Following the recent Parliamentary Colloquium entitled “Captive Lion Breeding for Hunting in South Africa: Harming or Promoting the Conservation Image of the Country”, the Parliamentary Portfolio Committee on Environment Affairs has released their report calling for a ban on captive lion breeding in South Africa.
Blood Lions commends the Hon. Mr. Mapulane and members of the Portfolio Committee on Environment on the findings and resolutions of this comprehensive 24-page report. There is little doubt that the captive lion breeding industry has attracted extensive international criticism, and that it has had a deleterious impact on South Africa’s conservation and tourism reputation. The colloquium was attended by Blood Lions together with a number of leading conservation groups and scientists from across the globe.
Blood Lions official statement:
‘This is an important day for Blood Lions and all those who have been fighting against the captive lion breeding industry in South Africa. After some years in production, Blood Lions launched the feature documentary film and global campaign to end all exploitative predator practices in 2015. Since then, and together with a number of our partners in South Africa and around the world, we have fought hard to expose the horrors that comprise the commercial exploitation of Africa’s most iconic species. Blood Lions acknowledges the immense work being done by so many across the conservation, tourism and welfare sectors. While this is a small victory for everyone involved, we also understand that much work still lies ahead. In this regard, we thank the Parliamentary Portfolio Committee on Environment Affairs for their immense efforts to date, and urge them to continue this process until the brutality ends.’
The summary of findings from the report include the following points:
⦁ “The conservation value of predator breeding is zero; the economic value is minimal and undermines South Africa’s tourism brand value … studies have proven that breeding predators in cages or enclosed areas has no conservation value in the South African context. Moreover, there has not been a successful lion reintroduction programme with lions bred in captivity in the South African case.”
⦁ “South Africa’s captive lion breeding industry for hunting is an international pariah, and hence the Government should rethink this policy stance. The announcement by DEA that the lion bone quota determined for 2018 is doubled from 800 in 2017 to 1500 for 2018 is highly concerning.”
⦁ “Captive lion breeding for hunting is currently lawful, but this does not make it ethically, morally or socially acceptable, especially when the manner in which hunted animals are raised and released for hunting. It is obvious in this instance that hunting of captive-bred lions might have done irreparable damage to the reputation of South Africa, especially considering the negative global publicity.”
⦁ “The use of lion bones, body parts and derivatives in commercial trade, including for scientifically unproven medicine, is one of the major emerging threats to wild lion, besides habitat loss, diminishing prey and human wildlife conflict, and could serve as a cover for illegally wild-sourced lion and other big cat parts.”
⦁ “South Africa’s conservation reputation is being challenged for its captive lion breeding industry and its perceived disregard of the impact, effect, welfare and consequences of its policies with respect to captive lion breeding and wildlife trade…”
⦁ “South Africa is the largest legal exporter of lion bones and skeletons … Ninety-eight percent of these were destined for Laos and Vietnam, which are known hubs for illegal wildlife trafficking….”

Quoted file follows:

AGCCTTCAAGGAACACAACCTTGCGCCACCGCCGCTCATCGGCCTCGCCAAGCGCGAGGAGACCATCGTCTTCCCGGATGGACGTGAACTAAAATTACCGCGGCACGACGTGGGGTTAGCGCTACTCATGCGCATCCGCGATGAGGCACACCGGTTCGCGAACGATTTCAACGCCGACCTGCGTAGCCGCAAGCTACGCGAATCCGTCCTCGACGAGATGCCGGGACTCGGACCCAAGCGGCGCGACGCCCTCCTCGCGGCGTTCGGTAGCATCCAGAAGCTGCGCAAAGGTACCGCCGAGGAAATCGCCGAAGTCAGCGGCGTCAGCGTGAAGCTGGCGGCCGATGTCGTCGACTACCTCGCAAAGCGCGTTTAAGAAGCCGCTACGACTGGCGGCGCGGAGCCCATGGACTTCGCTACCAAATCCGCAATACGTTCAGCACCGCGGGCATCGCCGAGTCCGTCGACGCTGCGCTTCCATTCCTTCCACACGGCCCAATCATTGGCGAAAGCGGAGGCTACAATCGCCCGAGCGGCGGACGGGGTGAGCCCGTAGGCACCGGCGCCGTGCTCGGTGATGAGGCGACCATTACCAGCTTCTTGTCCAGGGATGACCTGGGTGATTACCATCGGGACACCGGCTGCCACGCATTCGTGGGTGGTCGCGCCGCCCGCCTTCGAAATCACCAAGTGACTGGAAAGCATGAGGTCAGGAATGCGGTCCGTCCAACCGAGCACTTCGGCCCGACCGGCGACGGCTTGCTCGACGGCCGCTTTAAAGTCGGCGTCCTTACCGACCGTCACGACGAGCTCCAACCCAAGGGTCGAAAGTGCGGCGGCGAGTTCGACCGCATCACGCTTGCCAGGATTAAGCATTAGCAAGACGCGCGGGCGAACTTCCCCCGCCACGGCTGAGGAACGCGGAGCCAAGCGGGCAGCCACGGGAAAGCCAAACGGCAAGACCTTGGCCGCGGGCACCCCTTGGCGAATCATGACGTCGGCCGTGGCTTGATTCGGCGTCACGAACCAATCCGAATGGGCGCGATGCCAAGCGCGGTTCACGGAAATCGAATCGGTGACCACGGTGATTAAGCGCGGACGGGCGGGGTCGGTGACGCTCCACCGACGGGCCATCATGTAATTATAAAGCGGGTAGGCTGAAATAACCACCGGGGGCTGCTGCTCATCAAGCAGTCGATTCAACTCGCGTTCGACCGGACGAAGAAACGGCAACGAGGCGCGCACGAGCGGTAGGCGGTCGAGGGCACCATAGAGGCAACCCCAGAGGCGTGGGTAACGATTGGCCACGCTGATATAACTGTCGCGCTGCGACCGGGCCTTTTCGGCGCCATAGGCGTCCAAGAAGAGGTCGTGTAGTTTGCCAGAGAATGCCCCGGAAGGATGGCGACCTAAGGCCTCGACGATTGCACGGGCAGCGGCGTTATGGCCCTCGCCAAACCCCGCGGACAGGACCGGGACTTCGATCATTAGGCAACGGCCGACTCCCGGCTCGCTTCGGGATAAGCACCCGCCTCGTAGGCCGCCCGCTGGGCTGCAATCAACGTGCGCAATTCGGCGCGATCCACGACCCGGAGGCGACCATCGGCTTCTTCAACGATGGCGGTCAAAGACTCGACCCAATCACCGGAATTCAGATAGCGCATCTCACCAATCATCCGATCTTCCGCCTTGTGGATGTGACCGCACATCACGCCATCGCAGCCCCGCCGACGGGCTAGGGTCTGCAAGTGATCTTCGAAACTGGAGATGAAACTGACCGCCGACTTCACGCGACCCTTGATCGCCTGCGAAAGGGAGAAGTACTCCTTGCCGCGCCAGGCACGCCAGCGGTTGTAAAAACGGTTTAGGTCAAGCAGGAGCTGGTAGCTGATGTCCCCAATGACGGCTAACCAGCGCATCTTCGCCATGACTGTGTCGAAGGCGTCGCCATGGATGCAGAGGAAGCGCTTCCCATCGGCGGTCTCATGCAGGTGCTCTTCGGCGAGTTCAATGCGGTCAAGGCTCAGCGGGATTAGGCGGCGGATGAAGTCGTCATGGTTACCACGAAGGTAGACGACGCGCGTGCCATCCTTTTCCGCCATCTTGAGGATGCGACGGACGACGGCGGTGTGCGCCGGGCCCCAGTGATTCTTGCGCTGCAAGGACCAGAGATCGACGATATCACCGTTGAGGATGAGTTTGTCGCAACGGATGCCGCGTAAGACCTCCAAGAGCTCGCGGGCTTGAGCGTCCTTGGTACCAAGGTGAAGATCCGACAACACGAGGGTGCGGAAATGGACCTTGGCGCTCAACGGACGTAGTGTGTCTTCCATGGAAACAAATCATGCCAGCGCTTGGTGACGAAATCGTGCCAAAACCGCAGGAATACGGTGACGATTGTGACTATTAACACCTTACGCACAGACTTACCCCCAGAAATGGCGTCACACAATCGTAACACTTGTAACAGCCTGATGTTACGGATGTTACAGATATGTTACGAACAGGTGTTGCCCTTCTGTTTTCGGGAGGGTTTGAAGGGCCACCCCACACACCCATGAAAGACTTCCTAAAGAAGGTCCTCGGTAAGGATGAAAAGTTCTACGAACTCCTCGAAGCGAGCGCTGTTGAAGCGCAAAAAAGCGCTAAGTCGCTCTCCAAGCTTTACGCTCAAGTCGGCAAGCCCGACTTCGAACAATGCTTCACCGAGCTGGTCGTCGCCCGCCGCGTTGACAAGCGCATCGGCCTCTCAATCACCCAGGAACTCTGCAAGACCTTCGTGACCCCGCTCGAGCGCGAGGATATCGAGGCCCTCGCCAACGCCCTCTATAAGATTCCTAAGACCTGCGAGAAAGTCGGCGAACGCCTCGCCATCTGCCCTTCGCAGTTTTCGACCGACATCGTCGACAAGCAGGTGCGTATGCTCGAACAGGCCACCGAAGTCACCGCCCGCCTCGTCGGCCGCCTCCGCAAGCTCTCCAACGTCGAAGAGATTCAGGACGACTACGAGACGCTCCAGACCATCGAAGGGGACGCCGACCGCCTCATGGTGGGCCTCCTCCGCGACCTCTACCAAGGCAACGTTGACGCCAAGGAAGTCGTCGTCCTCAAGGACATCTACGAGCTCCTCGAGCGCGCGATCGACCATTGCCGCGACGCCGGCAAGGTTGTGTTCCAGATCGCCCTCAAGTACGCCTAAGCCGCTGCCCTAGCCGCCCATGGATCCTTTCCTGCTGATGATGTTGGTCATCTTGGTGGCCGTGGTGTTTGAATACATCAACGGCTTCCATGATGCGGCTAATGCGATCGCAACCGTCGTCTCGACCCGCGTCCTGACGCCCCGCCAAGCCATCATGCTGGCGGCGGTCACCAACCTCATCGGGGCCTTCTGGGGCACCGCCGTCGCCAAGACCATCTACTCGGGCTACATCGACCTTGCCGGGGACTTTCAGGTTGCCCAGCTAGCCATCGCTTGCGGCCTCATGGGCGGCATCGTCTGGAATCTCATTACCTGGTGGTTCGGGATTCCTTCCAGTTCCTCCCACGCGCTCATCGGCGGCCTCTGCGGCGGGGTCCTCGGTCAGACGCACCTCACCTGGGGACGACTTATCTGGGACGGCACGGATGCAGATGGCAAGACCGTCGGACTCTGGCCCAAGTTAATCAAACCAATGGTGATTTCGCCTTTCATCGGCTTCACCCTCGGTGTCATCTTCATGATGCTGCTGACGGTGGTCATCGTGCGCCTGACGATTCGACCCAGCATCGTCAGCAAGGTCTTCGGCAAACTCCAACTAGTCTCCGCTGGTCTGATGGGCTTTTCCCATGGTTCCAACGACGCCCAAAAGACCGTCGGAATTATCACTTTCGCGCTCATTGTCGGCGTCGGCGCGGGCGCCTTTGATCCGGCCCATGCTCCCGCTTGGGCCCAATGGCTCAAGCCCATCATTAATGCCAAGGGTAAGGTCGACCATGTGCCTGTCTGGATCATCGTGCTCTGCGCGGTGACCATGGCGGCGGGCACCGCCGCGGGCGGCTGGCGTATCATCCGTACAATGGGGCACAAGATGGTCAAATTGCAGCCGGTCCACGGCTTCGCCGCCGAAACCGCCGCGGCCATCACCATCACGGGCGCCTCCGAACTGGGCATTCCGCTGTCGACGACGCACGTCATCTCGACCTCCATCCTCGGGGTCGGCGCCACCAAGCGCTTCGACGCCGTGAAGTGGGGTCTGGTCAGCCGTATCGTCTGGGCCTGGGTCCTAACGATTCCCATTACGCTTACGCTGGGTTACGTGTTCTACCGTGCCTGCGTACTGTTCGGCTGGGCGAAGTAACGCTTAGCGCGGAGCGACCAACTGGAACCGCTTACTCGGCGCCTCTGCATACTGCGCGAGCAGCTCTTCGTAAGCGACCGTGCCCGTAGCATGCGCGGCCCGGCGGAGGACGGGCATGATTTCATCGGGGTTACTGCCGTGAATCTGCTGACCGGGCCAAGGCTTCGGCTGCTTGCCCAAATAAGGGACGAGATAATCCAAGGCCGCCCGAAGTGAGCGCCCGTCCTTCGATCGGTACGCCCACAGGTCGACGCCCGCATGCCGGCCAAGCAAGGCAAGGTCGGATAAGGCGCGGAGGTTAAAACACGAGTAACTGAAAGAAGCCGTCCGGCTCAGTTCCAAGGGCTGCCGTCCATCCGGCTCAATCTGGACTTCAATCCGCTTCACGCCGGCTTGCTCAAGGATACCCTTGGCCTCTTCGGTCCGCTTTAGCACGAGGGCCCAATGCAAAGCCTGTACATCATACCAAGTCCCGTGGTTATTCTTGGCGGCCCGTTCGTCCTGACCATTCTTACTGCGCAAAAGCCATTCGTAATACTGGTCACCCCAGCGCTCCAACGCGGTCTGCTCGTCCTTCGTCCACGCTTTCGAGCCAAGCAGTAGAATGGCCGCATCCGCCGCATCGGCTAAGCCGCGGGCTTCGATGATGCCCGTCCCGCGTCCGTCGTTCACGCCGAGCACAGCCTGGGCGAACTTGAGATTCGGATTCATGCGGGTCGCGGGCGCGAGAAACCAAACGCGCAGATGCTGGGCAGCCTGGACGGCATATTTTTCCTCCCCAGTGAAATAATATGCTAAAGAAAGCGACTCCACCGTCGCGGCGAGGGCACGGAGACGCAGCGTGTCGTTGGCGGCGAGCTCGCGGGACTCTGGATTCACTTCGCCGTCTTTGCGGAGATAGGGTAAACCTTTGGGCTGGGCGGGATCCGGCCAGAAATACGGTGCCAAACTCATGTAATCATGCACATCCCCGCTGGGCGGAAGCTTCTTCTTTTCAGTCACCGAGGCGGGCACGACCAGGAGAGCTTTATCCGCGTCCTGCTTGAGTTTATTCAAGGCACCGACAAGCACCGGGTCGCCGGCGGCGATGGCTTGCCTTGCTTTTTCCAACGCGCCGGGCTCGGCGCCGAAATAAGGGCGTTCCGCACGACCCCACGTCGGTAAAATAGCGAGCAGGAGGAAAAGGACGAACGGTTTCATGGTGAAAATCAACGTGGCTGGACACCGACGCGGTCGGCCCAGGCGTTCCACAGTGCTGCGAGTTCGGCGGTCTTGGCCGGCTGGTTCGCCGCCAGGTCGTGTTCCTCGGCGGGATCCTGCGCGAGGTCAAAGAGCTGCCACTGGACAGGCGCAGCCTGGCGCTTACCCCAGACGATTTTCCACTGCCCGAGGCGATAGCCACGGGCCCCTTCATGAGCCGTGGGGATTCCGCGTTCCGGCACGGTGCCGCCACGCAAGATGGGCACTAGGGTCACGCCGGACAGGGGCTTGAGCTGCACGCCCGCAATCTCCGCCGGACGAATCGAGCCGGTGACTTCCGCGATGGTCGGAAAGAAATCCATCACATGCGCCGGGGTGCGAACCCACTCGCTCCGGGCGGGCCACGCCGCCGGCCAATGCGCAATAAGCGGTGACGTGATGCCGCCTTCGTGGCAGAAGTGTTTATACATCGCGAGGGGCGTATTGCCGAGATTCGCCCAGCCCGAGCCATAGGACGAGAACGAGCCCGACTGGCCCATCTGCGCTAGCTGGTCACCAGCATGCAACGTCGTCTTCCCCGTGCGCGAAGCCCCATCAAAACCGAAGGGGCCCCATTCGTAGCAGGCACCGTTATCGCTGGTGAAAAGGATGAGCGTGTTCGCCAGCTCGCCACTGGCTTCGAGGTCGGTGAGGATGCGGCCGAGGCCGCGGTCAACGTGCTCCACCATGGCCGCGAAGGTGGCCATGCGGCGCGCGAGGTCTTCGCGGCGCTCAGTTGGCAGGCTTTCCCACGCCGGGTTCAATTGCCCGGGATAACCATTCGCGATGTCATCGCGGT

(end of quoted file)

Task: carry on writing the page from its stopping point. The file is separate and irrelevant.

⦁ The risk of human health and safety posed by zoonosis – an infection or disease that is transmissible from animals to humans under natural conditions, including tuberculosis (TB) and possible exposure to lethal compounds …. The risk to South African lion abattoir workers is real. South Africa also risks finding itself in a precarious legal position should it arise that the country had exported tuberculosis-infested lion bones.”
The summary of the Proposed Resolutions put forward in the report by The Portfolio Committee on Environmental Affairs includes the following:
1) Department of Environmental Affairs to urgently initiate a policy and legislative review of the Captive Breeding of lions for hunting and the lion bone trade with a view to putting an end to this practice.
2) Department of Environmental Affairs to conduct an audit of the captive lion breeding facilities throughout the country, including those offering private lion and cheetah cub petting and/or walking activities.
3) Department of Environmental Affairs and Department of Agriculture Forestry and Fisheries to present a clear programme of work on how they intend to address the badly neglected animal welfare and health issues which were raised during the colloquium.
4) The agreement between the Kruger National Park and Association of Private Nature Reserves (APNR) concluded in 1996, should be revised to ensure that there is sharing of benefits, arising from the collapse of the fences in the western boundary of the Kruger National Park in the interest of the broader society.
5) The Department of Environmental Affairs should reconsider their decision earlier this year to increase the lion bone trade quota from 800 to 1 500 lion skeletons, as it was purportedly based on the Interim Report of the Scientific Authority, which report it emerged during the colloquium, was informed by commercial considerations, as opposed to science.
Click here for the Parliamentary statement on their report:
Click here for the full version of the report, which will be presented to Parliament for consideration in due course:
Please note that we will be going Live on Facebook on 15 November at noon with Blood Lions producer, Pippa Hankinson.
The Blood Lions team